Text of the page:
Moby Dick: or, the White Whale eBook

This eBook from the Gutenberg Project consists of approximately 623 pages of information about Moby Dick.

“Come hither to me—­hither, hither,” said Peleg, with a significance in his eye that almost startled me.  “Look ye, lad; never say that on board the Pequod.  Never say it anywhere.  Captain Ahab did not name himself .’Twas a foolish, ignorant whim of his crazy, widowed mother, who died when he was only a twelvemonth old.  And yet the old squaw Tistig, at Gayhead, said that the name would somehow prove prophetic.  And, perhaps, other fools like her may tell thee the same.  I wish to warn thee.  It’s a lie.  I know Captain Ahab well; I’ve sailed with him as mate years ago; I know what he is—­ a good man—­not a pious, good man, like Bildad, but a swearing good man—­something like me—­only there’s a good deal more of him.  Aye, aye, I know that he was never very jolly; and I know that on the passage home he was a little out of his mind for a spell; but it was the sharp shooting pains in his bleeding stump that brought that about, as any one might see.  I know, too, that ever since he lost his leg last voyage by that accursed whale, he’s been a kind of moody—­ desperate moody, and savage sometimes; but that will all pass off.  And once for all, let me tell thee and assure thee, young man, it’s better to sail with a moody good captain than a laughing bad one.  So good-bye to thee—­and wrong not Captain Ahab, because he happens to have a wicked name.  Besides, my boy, he has a wife—­not three voyages wedded—­a sweet, resigned girl.  Think of that; by that sweet girl that old man had a child:  hold ye then there can be any utter, hopeless harm in Ahab?  No, no, my lad; stricken, blasted, if he be, Ahab has his humanities!”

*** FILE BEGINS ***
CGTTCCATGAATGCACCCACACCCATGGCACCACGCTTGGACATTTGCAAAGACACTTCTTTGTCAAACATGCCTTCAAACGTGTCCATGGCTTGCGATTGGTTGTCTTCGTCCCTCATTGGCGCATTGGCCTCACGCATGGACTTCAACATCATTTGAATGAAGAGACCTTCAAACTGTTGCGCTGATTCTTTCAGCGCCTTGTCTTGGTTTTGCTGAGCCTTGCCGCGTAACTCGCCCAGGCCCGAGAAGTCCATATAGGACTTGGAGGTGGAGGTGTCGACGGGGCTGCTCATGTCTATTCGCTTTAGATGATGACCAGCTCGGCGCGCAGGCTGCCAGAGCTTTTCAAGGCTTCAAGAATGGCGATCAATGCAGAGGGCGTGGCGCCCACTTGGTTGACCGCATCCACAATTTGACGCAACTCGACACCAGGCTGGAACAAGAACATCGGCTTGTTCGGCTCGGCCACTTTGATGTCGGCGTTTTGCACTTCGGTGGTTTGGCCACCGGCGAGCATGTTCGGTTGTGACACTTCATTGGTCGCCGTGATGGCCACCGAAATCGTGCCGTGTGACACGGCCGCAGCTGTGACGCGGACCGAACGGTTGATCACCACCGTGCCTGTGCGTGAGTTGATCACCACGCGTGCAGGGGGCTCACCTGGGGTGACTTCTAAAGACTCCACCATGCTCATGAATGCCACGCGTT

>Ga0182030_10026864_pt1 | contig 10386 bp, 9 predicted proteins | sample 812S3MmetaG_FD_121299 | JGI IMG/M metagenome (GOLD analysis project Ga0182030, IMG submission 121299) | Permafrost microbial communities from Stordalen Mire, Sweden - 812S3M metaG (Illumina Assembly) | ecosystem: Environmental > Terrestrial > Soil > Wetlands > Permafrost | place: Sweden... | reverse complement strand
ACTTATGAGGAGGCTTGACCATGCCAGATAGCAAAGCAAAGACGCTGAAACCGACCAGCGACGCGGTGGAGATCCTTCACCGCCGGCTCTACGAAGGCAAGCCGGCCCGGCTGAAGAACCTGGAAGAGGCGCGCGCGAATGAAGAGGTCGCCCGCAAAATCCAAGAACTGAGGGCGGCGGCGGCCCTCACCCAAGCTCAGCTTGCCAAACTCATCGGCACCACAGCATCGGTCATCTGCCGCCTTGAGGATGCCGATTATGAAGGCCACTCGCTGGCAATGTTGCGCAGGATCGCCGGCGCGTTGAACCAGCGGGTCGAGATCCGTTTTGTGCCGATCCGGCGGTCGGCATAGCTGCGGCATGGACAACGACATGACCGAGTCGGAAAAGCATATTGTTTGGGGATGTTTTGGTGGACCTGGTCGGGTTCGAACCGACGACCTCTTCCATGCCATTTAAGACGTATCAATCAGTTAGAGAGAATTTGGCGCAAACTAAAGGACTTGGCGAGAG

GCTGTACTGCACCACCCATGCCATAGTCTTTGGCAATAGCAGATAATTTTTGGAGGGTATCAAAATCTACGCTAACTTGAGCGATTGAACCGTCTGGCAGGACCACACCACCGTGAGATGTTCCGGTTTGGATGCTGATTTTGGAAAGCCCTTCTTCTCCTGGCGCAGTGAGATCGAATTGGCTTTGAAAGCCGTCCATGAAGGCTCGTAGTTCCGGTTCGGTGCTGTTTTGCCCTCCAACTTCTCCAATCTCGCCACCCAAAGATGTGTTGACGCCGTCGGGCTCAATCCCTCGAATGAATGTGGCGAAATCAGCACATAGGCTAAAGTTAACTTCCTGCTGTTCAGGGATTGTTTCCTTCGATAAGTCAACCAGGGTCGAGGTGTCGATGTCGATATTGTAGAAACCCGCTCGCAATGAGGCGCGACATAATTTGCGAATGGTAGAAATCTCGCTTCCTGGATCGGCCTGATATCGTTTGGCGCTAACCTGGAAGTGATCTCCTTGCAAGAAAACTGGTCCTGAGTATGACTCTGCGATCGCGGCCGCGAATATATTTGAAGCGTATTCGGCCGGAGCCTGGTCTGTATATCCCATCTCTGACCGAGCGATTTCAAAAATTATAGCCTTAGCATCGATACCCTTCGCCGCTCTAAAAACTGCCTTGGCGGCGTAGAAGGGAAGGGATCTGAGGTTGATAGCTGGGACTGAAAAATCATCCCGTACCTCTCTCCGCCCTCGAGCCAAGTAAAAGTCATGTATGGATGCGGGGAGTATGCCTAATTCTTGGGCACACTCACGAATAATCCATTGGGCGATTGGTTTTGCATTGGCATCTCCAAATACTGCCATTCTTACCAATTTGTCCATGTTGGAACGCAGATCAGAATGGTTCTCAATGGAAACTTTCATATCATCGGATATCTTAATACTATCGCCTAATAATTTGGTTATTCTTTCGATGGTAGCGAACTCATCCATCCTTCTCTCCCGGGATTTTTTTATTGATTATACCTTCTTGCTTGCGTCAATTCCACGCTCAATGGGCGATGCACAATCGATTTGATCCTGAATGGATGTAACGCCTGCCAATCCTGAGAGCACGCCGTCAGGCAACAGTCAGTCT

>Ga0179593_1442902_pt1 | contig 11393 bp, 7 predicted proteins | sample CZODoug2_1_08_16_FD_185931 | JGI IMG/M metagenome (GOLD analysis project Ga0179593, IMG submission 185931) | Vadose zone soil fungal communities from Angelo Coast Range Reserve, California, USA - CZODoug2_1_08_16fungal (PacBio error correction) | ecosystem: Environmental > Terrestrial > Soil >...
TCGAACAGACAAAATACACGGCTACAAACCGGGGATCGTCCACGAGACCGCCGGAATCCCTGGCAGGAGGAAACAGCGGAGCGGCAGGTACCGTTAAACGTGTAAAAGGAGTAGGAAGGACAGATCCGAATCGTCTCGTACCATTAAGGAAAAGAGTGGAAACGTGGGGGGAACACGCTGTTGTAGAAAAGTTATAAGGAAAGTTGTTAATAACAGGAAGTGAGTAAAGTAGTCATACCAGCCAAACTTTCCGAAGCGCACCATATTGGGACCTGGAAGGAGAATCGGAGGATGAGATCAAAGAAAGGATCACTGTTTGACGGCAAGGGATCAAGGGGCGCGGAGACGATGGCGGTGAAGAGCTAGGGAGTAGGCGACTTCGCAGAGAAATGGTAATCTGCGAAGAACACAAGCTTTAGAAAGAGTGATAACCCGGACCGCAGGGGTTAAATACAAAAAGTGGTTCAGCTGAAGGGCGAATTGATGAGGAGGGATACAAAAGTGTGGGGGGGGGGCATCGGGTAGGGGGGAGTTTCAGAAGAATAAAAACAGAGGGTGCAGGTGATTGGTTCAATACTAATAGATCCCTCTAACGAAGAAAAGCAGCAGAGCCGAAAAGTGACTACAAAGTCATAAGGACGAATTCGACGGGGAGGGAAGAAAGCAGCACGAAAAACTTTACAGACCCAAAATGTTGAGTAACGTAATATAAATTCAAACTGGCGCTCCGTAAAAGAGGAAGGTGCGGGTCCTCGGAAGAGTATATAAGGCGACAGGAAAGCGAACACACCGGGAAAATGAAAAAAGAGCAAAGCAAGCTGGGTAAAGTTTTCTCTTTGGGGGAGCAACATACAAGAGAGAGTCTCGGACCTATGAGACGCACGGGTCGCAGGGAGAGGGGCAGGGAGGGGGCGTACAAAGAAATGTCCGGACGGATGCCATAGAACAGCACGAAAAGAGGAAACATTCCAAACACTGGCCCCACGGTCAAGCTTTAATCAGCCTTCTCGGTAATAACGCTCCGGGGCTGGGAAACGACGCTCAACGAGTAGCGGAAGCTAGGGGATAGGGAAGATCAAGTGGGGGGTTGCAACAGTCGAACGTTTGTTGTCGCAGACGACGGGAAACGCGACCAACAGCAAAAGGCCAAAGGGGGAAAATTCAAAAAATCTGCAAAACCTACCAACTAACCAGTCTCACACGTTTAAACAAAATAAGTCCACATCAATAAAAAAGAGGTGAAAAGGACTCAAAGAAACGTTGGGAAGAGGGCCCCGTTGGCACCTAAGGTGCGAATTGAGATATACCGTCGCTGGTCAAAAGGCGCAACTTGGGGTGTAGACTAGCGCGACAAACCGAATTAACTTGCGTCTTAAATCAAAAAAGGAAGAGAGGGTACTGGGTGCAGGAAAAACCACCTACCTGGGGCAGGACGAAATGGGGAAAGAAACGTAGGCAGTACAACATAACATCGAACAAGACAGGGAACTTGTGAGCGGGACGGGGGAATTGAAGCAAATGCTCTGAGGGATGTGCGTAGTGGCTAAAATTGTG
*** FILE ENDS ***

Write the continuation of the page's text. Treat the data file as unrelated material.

As I walked away, I was full of thoughtfulness; what had been incidentally revealed to me of Captain Ahab, filled me with a certain wild vagueness of painfulness concerning him.  And somehow, at the time, I felt a sympathy and a sorrow for him, but for I don’t know what, unless it was the cruel loss of his leg.  And yet I also felt a strange awe of him; but that sort of awe, which I cannot at all describe, was not exactly awe; I do not know what it was.  But I felt it; and it did not disincline me towards him; though I felt impatience at what seemed like mystery in him, so imperfectly as he was known to me then.  However, my thoughts were at length carried in other directions, so that for the present dark Ahab slipped my mind.

CHAPTER 17

The Ramadan

As Queequeg’s Ramadan, or Fasting and Humiliation, was to continue all day, I did not choose to disturb him till towards night-fall; for I cherish the greatest respect towards everybody’s religious obligations, never mind how comical, and could not find it in my heart to undervalue even a congregation of ants worshipping a toad-stool; or those other creatures in certain parts of our earth, who with a degree of footmanism quite unprecedented in other planets, bow down before the torso of a deceased landed proprietor merely on account of the inordinate possessions yet owned and rented in his name.

Copyrights
Project Gutenberg
Moby Dick: or, the White Whale from Project Gutenberg. Public domain.